Walk around a highly industrialized area, and you’ll notice large buildings with lots of surface space. Look around your office and you’ll notice several glass and plastic surfaces. These surfaces certainly serve a purpose, but what if they could provide another service?
Scientists and engineers at SolarWindow Technologies Inc. have developed a transparent coating technology so these surfaces can generate power using natural and artificial light.
SolarWindow’s building integrated photovoltaic (BIPV) technology replaces conventional building materials in parts such as roofs, skylights, and facades.
“Think of the technology not so much as SolarWindow – think of the technology as a transparent electricity coating system that can be used for so many other purposes,” explains John Conklin, president, CEO, and CFO of SolarWindow.
The first proof of concept in early 2009 showed that the company’s unique coating had potential. Shortly after, SolarWindow entered into a sponsored research agreement with the University of South Florida to go beyond proof of concept to a scaleable prototype.
In 2012, the company entered into a cooperative research and development agreement (CRADA) with the U.S. Department of Energy’s (DOE) National Renewable Energy Laboratory (NREL) in Golden, Colorado, to redefine development objectives by improving performance, increasing size, maintaining coating transparency, and producing meaningful power.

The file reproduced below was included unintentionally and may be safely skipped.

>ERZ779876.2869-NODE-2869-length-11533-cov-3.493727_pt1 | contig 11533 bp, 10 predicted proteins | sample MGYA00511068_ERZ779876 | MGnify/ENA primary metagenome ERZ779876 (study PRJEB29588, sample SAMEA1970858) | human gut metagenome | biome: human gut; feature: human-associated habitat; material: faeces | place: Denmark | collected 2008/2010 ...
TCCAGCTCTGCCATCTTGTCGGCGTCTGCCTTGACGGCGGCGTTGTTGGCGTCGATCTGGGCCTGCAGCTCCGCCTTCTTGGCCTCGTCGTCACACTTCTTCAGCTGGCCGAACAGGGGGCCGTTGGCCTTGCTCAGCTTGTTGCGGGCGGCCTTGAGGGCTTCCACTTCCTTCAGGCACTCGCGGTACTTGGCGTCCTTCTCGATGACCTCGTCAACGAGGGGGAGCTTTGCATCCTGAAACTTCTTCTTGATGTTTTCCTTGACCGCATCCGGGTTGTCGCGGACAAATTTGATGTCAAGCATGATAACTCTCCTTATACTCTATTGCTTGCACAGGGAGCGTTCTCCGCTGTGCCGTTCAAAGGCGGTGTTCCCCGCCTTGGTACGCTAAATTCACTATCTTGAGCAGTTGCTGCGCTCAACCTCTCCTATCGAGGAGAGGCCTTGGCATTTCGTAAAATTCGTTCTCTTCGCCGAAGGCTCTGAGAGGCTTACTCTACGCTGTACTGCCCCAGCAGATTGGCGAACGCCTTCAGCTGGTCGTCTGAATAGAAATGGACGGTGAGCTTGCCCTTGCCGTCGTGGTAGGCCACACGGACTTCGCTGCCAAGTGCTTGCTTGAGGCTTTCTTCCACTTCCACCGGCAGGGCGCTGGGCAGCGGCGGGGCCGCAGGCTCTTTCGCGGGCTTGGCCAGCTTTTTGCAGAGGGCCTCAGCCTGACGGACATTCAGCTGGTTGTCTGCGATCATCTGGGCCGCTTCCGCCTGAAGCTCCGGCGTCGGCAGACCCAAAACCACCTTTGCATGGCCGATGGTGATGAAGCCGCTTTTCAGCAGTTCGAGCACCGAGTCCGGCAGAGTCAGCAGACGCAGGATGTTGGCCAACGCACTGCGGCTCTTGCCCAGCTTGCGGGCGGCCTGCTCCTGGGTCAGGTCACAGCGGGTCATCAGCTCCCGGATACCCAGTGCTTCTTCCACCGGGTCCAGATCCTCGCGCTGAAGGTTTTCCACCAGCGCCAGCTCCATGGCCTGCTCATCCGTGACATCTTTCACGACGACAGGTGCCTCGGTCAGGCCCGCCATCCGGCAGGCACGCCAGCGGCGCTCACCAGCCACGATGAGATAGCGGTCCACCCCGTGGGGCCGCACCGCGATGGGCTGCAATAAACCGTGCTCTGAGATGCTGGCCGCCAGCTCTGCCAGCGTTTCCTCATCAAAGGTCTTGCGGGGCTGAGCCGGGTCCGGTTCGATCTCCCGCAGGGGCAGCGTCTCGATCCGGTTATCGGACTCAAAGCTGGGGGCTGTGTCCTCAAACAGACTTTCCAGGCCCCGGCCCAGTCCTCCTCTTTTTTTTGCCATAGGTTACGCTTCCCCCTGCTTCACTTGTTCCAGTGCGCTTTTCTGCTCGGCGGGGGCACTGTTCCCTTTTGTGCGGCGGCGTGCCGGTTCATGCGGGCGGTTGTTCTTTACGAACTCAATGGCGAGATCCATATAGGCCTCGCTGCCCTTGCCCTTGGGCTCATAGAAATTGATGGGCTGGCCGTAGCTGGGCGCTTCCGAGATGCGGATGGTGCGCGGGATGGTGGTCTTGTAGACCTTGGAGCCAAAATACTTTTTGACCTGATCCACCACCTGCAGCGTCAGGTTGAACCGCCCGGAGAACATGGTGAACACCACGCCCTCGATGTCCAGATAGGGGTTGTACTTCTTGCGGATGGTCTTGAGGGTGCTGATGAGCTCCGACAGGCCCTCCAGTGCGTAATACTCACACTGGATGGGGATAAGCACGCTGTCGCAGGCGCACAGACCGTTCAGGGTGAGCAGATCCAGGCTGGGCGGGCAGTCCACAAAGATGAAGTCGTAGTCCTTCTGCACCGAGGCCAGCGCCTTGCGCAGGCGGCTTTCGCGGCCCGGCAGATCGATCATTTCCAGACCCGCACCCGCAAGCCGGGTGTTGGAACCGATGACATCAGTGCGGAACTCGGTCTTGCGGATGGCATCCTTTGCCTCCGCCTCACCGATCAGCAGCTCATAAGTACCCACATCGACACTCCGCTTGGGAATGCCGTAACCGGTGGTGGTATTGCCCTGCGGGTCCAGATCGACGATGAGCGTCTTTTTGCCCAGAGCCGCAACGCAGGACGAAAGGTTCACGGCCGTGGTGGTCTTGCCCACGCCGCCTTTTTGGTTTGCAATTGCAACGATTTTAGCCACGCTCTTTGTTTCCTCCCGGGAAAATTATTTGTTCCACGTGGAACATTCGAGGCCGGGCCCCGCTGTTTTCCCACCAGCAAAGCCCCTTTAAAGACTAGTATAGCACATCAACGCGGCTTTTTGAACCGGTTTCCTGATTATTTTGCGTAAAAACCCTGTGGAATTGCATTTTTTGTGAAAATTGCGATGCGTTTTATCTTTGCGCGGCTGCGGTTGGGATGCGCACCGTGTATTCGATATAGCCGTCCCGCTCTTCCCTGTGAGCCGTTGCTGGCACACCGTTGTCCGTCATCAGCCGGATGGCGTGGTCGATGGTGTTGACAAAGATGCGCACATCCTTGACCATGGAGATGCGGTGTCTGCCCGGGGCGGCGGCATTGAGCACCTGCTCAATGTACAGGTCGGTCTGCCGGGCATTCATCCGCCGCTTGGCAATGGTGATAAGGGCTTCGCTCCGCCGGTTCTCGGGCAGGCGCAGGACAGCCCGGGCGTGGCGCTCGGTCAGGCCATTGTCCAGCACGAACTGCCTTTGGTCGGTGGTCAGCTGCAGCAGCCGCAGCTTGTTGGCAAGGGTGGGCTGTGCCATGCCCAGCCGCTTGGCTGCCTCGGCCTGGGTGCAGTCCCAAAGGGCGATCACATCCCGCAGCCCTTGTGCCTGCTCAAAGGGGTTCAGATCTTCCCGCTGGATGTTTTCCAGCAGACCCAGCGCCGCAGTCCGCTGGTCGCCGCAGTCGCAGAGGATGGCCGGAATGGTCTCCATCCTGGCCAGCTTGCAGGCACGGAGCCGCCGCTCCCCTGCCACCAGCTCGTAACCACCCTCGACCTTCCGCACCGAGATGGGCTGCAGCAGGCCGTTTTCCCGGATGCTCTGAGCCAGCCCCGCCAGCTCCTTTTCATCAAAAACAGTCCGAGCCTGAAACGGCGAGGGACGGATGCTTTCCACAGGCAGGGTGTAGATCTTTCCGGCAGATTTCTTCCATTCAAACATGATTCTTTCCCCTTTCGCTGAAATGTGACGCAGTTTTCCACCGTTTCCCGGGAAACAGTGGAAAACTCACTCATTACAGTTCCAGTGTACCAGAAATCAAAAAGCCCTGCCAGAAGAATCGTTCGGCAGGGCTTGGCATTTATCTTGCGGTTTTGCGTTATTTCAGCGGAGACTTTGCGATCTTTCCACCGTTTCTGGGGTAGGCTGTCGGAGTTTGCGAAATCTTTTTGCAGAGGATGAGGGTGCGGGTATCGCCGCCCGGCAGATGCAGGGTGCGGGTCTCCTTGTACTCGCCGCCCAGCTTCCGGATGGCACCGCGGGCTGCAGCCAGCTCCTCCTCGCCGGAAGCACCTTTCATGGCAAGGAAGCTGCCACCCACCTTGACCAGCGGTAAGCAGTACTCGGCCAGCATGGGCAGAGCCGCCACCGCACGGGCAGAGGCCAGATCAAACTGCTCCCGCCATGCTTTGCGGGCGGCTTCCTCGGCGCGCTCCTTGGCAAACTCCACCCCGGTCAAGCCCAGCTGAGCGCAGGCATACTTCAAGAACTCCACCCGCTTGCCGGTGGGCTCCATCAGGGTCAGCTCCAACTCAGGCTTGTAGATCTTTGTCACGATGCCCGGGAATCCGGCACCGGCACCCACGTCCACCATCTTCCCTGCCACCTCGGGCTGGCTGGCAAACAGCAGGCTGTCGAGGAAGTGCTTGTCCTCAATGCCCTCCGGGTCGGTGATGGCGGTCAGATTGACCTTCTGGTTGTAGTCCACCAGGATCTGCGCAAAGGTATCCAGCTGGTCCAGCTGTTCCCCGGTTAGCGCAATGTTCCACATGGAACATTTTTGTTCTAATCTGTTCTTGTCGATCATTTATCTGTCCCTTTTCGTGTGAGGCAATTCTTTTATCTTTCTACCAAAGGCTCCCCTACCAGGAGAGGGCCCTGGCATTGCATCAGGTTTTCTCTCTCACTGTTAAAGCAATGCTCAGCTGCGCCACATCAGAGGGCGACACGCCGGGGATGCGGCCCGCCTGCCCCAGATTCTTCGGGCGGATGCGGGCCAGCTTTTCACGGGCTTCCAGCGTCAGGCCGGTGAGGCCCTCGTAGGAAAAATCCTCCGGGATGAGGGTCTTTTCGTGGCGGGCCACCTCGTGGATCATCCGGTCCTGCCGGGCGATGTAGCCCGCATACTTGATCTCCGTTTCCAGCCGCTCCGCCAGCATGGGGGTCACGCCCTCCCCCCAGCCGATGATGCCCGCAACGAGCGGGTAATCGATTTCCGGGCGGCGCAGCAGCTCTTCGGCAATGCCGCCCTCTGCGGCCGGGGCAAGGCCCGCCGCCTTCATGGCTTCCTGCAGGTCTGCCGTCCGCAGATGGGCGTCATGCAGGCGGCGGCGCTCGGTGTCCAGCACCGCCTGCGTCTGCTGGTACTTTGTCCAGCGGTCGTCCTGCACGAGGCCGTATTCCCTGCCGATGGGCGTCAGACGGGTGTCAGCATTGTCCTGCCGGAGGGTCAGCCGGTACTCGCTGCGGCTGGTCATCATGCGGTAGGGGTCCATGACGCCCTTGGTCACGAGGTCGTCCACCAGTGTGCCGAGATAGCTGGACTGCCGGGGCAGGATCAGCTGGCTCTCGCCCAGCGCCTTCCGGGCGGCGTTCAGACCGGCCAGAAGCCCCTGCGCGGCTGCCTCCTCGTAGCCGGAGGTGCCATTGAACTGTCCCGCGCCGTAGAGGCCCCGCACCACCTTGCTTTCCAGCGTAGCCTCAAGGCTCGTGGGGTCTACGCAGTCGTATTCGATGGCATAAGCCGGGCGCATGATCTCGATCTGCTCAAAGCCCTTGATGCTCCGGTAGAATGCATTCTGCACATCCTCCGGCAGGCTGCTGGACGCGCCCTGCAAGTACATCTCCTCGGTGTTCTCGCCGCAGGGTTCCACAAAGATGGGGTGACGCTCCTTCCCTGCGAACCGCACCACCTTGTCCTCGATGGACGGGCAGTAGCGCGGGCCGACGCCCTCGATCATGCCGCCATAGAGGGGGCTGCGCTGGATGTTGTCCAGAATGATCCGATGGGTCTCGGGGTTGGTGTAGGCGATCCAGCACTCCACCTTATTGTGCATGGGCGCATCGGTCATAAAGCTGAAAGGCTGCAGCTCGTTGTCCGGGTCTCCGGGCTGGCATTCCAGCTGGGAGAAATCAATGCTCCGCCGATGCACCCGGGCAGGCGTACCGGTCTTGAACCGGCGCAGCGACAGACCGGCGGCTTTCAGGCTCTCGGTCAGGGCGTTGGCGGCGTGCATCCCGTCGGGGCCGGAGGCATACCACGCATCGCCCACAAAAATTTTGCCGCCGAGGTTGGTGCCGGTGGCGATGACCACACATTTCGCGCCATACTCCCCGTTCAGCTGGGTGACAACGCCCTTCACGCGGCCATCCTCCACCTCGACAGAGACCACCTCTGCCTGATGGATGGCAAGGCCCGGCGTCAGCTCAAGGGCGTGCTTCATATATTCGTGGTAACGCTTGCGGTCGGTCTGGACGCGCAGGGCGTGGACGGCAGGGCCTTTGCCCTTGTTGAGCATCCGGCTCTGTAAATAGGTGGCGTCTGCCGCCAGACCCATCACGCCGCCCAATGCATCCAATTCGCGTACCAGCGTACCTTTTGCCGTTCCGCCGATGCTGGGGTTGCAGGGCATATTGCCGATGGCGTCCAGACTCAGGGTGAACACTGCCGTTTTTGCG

“We were able to scale the technology while maintaining power and performance,” Conklin says. “In doing so, we have set a record of size and power for comparable organic photovoltaic (OPV) devices and architecture, which has been validated by NREL.”
With the CRADA, NREL and SolarWindow also advanced the development of the company’s invisible wire technology that is as thin as a human hair for improved transmission of electricity from the surface of its power-generating glass and flexible plastic. The process developed for these virtually invisible wires is solution processable, faster, and can be applied using high speed roll-to-roll (R2R) or large area sheet-to-sheet (S2S) equipment.
“Product size, power, transparency, and process development objectives were achieved to scale SolarWindow for extremely important pre-commercial partnerships, and those objectives still hold true” Conklin says.
Despite this extremely fine invisible wire microgrid, SolarWindow’s glass coatings serve as a deterrent to bird collisions, an ongoing environmental concern for glass manufacturers and window producers.
SolarWindow can be applied to glass and flexible plastic, so the opportunities for the coating include automotive, aerospace, and marine applications.
“Looking at the automotive industry, we envision our electricity generating coatings being applied to automotive sunroofs and windows to generate electricity for security systems, comfort control, heat, and air conditioning,” Conklin explains. “We can look beyond the window and at other surfaces inside a building to apply our transparent electricity generating coating, such as curtain walls, room dividers, and glass table tops.
“Just look around your office at all the flat surfaces you see. Walls of glass used as dividers can benefit from this because SolarWindow can generate from artificial light. We can coat in a variety of colors and transparencies to generate power.”